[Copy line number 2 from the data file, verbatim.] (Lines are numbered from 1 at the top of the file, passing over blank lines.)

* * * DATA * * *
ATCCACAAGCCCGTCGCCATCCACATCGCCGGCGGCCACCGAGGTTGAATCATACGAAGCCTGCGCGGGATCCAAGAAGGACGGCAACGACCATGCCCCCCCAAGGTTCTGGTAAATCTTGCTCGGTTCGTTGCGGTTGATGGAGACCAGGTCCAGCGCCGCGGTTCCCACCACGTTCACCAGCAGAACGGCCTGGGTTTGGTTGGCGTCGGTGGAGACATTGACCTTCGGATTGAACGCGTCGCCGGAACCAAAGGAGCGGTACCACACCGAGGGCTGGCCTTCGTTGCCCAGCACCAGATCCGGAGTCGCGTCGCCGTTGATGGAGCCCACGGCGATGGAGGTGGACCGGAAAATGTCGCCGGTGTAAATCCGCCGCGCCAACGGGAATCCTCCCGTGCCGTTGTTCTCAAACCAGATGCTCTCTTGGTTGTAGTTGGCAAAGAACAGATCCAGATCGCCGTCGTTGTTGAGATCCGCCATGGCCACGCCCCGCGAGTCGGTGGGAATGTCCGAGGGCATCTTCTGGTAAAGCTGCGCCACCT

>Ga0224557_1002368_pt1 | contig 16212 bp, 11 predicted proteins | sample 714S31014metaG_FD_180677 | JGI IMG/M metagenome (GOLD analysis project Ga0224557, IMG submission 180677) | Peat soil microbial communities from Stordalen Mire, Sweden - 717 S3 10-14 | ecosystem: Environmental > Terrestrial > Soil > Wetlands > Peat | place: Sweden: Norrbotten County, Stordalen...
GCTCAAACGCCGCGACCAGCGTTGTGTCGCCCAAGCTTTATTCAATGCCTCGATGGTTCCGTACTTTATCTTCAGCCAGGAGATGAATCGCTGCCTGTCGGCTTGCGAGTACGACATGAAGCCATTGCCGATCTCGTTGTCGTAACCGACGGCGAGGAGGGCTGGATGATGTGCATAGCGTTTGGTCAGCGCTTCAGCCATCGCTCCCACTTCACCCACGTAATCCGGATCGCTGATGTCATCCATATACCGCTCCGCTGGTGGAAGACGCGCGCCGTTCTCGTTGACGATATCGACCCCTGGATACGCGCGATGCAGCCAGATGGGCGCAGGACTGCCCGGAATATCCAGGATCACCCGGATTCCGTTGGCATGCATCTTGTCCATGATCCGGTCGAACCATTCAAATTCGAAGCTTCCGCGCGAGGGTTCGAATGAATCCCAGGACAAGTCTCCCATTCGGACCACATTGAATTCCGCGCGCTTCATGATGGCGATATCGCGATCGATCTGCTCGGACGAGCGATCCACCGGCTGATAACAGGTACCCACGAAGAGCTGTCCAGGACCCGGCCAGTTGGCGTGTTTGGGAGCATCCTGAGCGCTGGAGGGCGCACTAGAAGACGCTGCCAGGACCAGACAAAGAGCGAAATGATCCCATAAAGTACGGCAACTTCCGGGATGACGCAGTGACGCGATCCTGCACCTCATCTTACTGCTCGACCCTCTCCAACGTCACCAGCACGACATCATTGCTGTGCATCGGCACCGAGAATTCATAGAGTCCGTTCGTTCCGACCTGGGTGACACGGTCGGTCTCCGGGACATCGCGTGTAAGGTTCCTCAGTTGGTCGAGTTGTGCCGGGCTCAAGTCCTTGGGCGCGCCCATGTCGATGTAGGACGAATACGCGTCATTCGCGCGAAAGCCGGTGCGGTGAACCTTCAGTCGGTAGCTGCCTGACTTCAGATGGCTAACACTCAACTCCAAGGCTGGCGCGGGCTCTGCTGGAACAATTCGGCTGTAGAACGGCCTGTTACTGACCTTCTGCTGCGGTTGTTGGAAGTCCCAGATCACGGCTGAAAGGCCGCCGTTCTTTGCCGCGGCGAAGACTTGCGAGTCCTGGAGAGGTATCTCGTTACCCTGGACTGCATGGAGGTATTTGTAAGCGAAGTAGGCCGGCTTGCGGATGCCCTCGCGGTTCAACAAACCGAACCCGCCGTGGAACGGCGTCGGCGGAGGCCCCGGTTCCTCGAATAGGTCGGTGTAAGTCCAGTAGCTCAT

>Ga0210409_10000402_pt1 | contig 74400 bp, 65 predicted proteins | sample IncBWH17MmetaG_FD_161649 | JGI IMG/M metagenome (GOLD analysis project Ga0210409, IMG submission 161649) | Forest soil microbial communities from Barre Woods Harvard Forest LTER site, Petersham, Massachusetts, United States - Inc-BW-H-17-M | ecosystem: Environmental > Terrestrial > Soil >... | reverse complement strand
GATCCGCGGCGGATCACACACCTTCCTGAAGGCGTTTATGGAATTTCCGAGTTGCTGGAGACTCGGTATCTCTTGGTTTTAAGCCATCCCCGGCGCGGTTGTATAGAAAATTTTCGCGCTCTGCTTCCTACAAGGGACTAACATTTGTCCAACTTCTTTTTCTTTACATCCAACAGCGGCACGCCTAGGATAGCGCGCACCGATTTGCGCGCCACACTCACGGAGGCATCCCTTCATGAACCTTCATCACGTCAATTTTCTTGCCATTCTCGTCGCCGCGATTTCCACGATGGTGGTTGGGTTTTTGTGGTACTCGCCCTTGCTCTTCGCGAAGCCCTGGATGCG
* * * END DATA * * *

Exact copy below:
>Ga0224557_1002368_pt1 | contig 16212 bp, 11 predicted proteins | sample 714S31014metaG_FD_180677 | JGI IMG/M metagenome (GOLD analysis project Ga0224557, IMG submission 180677) | Peat soil microbial communities from Stordalen Mire, Sweden - 717 S3 10-14 | ecosystem: Environmental > Terrestrial > Soil > Wetlands > Peat | place: Sweden: Norrbotten County, Stordalen...